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Re: Morning versus Evening Ragas

Dear Doug and List,

Here is a webpage that discusses the concept of playing/singing time for Ragas:

the trouble with the above page is that it does not explain the concept of Vaadi Swaras, so let me try to explain. The Vaadi Swara of a Raga is the "principal" note of the raga i.e. loosely speaking it is sung most often. Roughly, If the Vaadi swara of a raga is in the first half of the octave, then it is a morning raga else it is an evening raga. There are finer classifications that I will skip in the interests of clarity. One could conceivably therefore detect the vaadi swara automatically and thus deduce whether it is to be sung in the morning or evening. The rules for play time are more strictly observed in North Indian Classical Music. I believe that the concept is known among South Indian Musicians but not strictly observed.

The above basically provides a look-up table approach to the problem. Whether such notions of a preponderance of a certain note evoking a certain time of day are universal is I think open to debate. People like me who have grown up in India have been exposed to the cultural context so we are perhaps culturally conditioned to hear a raga and think of it as a morning or evening raga. Whether a non-native hearing the music for the first time reacts the same way is open to debate I think.

My two cents. For a deep dive into such topics, please see http://www.parrikar.org/raga-central
Among others.

Best Regards,

Ajay Divakaran, Ph.D.
Technical Manager
Vision and Multi-Sensor Systems
Sarnoff Corporation
201 Washington Road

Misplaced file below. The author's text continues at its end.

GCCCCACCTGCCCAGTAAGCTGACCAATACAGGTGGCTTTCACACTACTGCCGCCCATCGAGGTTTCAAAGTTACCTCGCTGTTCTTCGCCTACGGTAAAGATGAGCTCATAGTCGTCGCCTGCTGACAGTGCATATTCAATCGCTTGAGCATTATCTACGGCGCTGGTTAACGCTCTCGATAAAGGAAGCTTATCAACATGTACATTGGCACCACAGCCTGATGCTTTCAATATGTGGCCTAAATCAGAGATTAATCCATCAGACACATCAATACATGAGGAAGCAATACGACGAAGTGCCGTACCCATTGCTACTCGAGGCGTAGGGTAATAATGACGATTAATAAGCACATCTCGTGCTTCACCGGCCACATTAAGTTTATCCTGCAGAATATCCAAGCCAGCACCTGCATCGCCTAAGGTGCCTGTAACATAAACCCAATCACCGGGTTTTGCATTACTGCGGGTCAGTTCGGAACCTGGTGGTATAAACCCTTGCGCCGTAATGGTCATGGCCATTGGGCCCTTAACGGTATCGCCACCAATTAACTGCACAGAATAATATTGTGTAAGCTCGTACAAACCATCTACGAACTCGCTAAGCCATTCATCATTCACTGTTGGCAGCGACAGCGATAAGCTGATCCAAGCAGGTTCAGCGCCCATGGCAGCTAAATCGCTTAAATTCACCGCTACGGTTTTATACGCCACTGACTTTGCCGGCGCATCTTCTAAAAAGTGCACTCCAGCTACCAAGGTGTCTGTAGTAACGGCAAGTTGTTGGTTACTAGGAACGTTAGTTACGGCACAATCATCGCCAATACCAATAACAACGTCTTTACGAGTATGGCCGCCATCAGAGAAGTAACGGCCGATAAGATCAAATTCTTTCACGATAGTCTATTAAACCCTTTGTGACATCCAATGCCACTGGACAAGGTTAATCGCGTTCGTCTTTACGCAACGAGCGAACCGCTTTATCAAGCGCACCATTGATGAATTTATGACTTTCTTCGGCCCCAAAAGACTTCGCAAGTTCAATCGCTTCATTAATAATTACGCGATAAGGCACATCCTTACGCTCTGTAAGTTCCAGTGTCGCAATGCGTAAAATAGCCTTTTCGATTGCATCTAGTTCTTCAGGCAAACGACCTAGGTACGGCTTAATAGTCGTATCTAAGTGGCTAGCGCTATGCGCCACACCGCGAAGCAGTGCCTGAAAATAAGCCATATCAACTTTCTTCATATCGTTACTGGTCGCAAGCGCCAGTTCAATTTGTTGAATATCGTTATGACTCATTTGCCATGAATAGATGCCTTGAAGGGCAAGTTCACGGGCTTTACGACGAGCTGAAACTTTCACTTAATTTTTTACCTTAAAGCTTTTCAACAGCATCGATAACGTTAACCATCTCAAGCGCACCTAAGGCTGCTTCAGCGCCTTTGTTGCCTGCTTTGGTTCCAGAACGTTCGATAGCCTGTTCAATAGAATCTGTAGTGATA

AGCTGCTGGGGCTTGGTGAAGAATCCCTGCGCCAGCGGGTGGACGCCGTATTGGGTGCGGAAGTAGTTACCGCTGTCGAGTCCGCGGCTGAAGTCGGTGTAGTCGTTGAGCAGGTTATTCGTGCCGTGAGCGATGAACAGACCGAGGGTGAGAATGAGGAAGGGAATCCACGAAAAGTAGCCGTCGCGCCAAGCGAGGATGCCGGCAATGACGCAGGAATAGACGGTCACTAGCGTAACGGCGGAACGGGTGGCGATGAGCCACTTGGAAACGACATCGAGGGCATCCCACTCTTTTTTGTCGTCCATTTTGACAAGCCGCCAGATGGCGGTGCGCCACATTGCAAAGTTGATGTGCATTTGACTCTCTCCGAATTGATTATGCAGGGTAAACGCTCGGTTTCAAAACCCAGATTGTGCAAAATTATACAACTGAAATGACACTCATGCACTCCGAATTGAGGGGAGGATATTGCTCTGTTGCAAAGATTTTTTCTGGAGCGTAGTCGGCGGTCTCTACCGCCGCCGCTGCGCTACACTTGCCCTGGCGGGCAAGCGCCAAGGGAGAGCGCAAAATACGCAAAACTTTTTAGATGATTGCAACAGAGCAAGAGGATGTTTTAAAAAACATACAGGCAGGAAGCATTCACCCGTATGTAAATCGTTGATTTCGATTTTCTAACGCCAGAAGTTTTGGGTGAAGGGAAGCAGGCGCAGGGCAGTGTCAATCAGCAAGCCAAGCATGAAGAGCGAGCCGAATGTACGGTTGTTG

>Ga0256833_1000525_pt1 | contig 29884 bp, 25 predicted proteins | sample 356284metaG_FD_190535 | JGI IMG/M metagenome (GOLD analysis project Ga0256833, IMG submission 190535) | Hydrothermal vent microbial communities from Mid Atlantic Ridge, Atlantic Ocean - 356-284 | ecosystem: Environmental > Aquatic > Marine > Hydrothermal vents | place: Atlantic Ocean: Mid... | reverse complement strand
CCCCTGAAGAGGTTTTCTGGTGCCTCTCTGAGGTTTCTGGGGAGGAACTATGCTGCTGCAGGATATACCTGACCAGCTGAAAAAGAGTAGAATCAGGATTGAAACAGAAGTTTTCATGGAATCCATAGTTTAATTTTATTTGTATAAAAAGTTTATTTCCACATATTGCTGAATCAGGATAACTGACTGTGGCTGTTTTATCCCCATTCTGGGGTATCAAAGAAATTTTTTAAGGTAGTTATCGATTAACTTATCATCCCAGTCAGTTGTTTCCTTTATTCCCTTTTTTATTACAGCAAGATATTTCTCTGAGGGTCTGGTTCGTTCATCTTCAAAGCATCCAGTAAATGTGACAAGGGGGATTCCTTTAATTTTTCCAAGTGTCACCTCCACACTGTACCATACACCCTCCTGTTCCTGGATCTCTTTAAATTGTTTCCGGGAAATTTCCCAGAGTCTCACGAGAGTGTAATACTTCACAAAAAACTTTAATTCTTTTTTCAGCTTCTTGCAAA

PO Box 5300
Princeton, NJ 08543

Phone: 609-734-2204
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-----Original Message-----
From: AUDITORY - Research in Auditory Perception [mailto:AUDITORY@xxxxxxxxxxxxxxx] On Behalf Of Justin London
Sent: Thursday, September 02, 2010 4:16 PM
To: AUDITORY@xxxxxxxxxxxxxxx
Subject: Re: Morning versus Evening Ragas

Dear Doug & List,

Enculturated listeners as well as experts certainly can do this.  The
association between Ragas and times of day is characteristic of North
Indian musical practice, I believe.  You can/should look up "Raga" and
"India" in the Grove Dictionary of Music (Oxford Online).  Another
good/related source is:

Widdess, Richard (1995) The Ragas of Early Indian Music. Clarendon
Press (OUP).

I suspect your interests might be along the lines of "what in the
acoustical signal distinguishes one raga from another" and this is
tricky to tease out.  To give a western musical analogy, the
difference between a Baroque minuet and a gigue rests on a few
characteristic features (mostly in terms of characteristic rhythmic
figures and tempo), but also depends on lots of features in common
with Baroque music more generally (e.g., timbres, intonation systems,
basslines, etc.).

All best,
Justin London

On Sep 2, 2010, at 1:00 PM, Douglas Eck wrote:

Maybe this isn't the perfect list for this question, but I suspect
I'll get an answer or two.

I'm curious about morning versus evening ragas.  Can musical experts
tell them apart?  What are the qualities that define a morning versus
evening raga?
Is it something that would show up via an acoustical analysis of the
audio drawn from lots of morning and evening ragas?

Citations would be great. Or just some observations.

Thanks in advance,
Doug Eck
Dr. Douglas Eck
Research Scientist, Google
Areas: Music and Machine Learning

Justin London, Professor of Music (and other stuff)
Carleton College
Department of Music
One North College St.
Northfield, MN 55057 USA
fax 507-222-5561

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